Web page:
Plato wrote in one of his dialogues with Socrates:
‘He who has been instructed thus far in the things of love, and who has learned to
see the beautiful in due order and succession , when he comes to the end will
suddenly perceive a nature of wondrous beauty ……beauty absolute , separate ,
simple , and everlasting , which is imparted to the ever-growing and perishing
beauties of all other beautiful things , without itself suffering diminution , or
increase, or any change. He who , ascending from these earthly things under the
influence of true love , begins to perceive that beauty, is not far from the end. And
the true order of going , or being led by another , to the things of love, is to begin
from the beauties of earth and mount upwards for the sake of that other beauty ,
using these as steps only, and from one going on to two , and from two to all fair
bodily forms , and from fair bodily forms to fair practices , and from fair practices
to fair sciences, until from fair sciences he arrives at the science of which I have
spoken , the science which has no other object than absolute beauty , and at last
knows that which is beautiful by itself alone. This, my dear Socrates,’ said the
stranger of Mantinea , ‘is that life above all others which man should live , in the
contemplation of beauty absolute….. But what if a man had eyes to see the true
beauty , – the divine beauty I mean , pure and clear and all unalloyed , not infected
with the pollutions of the flesh and all the colours and vanities of mortal life , –
thither looking, and holding converse with the true beauty simple and divine?
Remember how in that communion only , beholding beauty with that by which it can
be beheld , he will be enabled to bring forth not images of beauty , but realities
(for he has hold not of an image but of a reality ) and bringing forth and nourishing
true virtue will properly become the friend of God and be immortal , if mortal man
We might consciously or unconsciously follow Plato’s proscriptions for an inherent or accessible beauty matched and married to moral rectitude, divinity and revealed symmetry. No doubt there is truth there! One can do a deep dive into platonic solids, Mandelbrot theory, fractals, and pursue the line into Leonardo’s Vitruvian Man and notice how this all manifests before our eyes (and because of them) onto the landscapes we capture with our photography.
But what of the wabi-sabi? The off-kilter, the a-symmetrical both in form and in content? How does this affect us as humans and inspire the artist?
The idea of the strange seems truly subjective. Capturing the obtuse moment, or fabricating a scenario which opens up to mystery, has always been my motivation for photography, film, and art in general. The reasons might be traceable, but are also the domain of the muse. This is not something that can necessarily be taught, but it can be encouraged and invited. You are here-by invited to get strange!
There is a long history in America (and elsewhere of course) that seeks to showcase not only the churning underbelly of culture showcasing all sorts of wildness and idiosyncrasies, some frightening and others disturbed but quaint, but also the partial frame, the image as a hint.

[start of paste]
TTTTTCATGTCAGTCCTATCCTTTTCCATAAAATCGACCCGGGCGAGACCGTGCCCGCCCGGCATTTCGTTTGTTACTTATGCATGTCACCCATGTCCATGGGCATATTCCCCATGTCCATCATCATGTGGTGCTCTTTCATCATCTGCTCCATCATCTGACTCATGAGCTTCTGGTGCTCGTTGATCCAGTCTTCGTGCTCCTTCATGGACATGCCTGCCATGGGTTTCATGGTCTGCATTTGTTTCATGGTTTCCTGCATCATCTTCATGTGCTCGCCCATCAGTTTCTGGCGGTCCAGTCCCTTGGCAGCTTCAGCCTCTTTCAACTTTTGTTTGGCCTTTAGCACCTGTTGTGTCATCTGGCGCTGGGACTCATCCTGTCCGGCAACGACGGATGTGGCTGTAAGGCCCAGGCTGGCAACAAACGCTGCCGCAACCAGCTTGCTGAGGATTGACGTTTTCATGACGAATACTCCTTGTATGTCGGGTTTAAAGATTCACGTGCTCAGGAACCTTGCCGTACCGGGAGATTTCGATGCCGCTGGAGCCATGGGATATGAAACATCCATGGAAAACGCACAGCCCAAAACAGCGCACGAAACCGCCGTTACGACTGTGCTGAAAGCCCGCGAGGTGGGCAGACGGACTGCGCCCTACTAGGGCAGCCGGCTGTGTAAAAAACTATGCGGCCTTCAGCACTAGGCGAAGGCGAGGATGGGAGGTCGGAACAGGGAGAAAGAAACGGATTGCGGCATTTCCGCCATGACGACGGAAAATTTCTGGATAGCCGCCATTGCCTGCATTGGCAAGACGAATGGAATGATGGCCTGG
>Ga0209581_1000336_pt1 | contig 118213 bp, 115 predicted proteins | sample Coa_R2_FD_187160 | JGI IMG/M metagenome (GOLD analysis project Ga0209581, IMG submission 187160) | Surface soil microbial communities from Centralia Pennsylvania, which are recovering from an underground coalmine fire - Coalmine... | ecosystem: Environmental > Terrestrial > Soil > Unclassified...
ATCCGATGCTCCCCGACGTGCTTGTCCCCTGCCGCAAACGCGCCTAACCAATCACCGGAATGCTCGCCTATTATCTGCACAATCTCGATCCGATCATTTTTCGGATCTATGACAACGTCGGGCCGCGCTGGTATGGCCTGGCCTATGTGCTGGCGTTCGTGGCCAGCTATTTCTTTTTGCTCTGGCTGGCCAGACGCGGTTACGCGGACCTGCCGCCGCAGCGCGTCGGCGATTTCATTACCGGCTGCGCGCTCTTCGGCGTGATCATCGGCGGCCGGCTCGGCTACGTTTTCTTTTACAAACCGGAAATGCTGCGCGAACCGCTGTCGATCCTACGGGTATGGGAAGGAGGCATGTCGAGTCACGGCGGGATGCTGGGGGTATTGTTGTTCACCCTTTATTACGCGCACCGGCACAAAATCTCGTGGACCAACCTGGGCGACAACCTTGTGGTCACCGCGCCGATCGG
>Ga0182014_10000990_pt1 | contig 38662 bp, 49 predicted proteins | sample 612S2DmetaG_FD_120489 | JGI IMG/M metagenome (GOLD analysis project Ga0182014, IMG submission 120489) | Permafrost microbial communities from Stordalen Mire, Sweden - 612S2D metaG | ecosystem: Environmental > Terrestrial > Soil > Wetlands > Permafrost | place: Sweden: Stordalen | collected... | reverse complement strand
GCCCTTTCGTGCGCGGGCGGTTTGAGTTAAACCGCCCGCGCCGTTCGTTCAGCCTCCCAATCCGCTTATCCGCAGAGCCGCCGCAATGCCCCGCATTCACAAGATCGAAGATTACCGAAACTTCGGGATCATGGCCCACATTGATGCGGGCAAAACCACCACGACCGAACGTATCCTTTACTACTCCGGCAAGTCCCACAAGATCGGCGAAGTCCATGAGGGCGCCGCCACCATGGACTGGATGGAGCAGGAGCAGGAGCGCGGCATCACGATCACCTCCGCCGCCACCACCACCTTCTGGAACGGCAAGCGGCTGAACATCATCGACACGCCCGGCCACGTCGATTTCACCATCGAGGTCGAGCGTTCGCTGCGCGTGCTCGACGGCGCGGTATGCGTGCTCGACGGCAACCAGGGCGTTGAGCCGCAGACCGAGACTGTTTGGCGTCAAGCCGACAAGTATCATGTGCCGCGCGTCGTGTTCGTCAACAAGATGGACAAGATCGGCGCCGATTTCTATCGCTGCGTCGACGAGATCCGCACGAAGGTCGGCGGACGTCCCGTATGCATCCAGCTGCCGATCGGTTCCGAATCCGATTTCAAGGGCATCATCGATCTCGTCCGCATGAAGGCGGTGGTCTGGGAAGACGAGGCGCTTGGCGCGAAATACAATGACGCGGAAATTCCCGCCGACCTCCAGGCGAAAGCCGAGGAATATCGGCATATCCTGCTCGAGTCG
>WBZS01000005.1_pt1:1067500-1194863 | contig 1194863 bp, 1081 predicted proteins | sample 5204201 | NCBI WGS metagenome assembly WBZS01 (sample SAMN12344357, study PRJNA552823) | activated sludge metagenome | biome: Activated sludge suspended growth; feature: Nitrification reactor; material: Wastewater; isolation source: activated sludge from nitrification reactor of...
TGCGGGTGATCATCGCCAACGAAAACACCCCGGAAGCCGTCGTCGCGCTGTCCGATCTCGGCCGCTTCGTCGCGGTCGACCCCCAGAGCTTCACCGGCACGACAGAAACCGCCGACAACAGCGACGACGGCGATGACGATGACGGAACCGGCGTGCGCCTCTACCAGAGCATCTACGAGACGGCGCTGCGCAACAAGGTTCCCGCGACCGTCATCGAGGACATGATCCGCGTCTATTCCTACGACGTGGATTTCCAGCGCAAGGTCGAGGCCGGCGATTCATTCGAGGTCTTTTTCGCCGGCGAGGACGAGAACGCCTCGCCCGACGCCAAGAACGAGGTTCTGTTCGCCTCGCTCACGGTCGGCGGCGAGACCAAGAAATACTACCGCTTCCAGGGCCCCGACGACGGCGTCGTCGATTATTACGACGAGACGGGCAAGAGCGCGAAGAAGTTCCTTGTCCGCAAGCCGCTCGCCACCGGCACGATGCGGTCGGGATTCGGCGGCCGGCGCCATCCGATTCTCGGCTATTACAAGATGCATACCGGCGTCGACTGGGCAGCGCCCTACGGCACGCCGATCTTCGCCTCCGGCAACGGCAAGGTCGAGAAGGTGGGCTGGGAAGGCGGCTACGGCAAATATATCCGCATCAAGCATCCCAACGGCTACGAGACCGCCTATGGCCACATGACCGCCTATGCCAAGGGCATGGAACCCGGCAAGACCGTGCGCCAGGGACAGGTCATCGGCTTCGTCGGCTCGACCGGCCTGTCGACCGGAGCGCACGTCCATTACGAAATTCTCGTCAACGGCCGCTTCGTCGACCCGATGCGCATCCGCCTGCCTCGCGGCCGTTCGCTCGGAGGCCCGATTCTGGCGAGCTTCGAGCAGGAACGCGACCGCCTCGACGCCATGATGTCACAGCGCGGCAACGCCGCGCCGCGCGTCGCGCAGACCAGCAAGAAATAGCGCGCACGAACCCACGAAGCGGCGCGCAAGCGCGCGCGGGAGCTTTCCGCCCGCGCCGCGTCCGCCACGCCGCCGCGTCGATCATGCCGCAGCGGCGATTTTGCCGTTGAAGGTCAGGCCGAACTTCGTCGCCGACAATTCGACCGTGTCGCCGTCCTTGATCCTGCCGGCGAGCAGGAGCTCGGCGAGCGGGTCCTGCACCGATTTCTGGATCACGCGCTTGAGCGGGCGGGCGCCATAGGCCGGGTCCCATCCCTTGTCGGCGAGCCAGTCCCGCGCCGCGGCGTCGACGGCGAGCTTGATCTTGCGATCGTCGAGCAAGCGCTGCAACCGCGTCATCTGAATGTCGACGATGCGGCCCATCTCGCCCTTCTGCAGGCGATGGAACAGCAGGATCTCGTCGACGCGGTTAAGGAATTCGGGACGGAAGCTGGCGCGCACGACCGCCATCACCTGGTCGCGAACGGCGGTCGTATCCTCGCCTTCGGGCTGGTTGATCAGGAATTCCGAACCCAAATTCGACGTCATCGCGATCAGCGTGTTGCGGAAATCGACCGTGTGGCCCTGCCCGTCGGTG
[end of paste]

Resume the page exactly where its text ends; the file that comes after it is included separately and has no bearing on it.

Beyond these usual mystical or grotesque themes and approaches, there is a deeper layer at work. A humanizing element. As we penetrate into what is absurd and genuinely mysterious, we ask ourselves questions. We begin to poke through the mundane or the “acceptable”. Riding the line between novelty, shock, and what is truly engaging seems the trick. Let intuition also be your ever present guide. Our intuition never fades, we just lose contact with it.
The mystery is in why we are captivated by boundaries being expanded, and why some of us attract to uncommon aesthetics. Aesthetics premised on strange framing, strange lighting, uncanny bodies, and environments at confusing times and in unsettling places.
These kinds of images are my favorite. They do not need to be overt or hyper dramatic to captivate. The alchemy is in the strange becoming beautiful, and conversely, the traditionally elegant seeming to become strange before our eyes depending on how we present it.
Developing an appreciation for this takes the willingness to see in a new light, literally. The light and contours which regularly encourage our attention might begin to grey unless we step out and see them anew.
My own excitement to shoot and make films comes from a desire to expose a state of being, which is unconventional and yet relatable. I have no idea how often I achieve this and to what degree. I am certainly happy with an image or film I make when it continues to inspire me years later for similar reasons it initially did.
When I head out to shoot, or if I am simply observing reality and end up wandering into the poetic vortex of a moment and scene worth capturing, I am always captivated to find or excited to see the hinterland of a subject. That is, the element in the frame which suggests that something is being left unsaid. Be it a person, object or moment of gazing out at a more substantial landscape frame, I am usually attracted to something which generates contrast or asks a question. The question is often self-refuting by virtue of the magic. What does this mean? There is a sense of questioning and beckoning in the shot, but that is simply an open-ended proposition. One which both my self and the viewer will have to absorb and hopefully find some unconventional beauty within. Perhaps that is not so strange.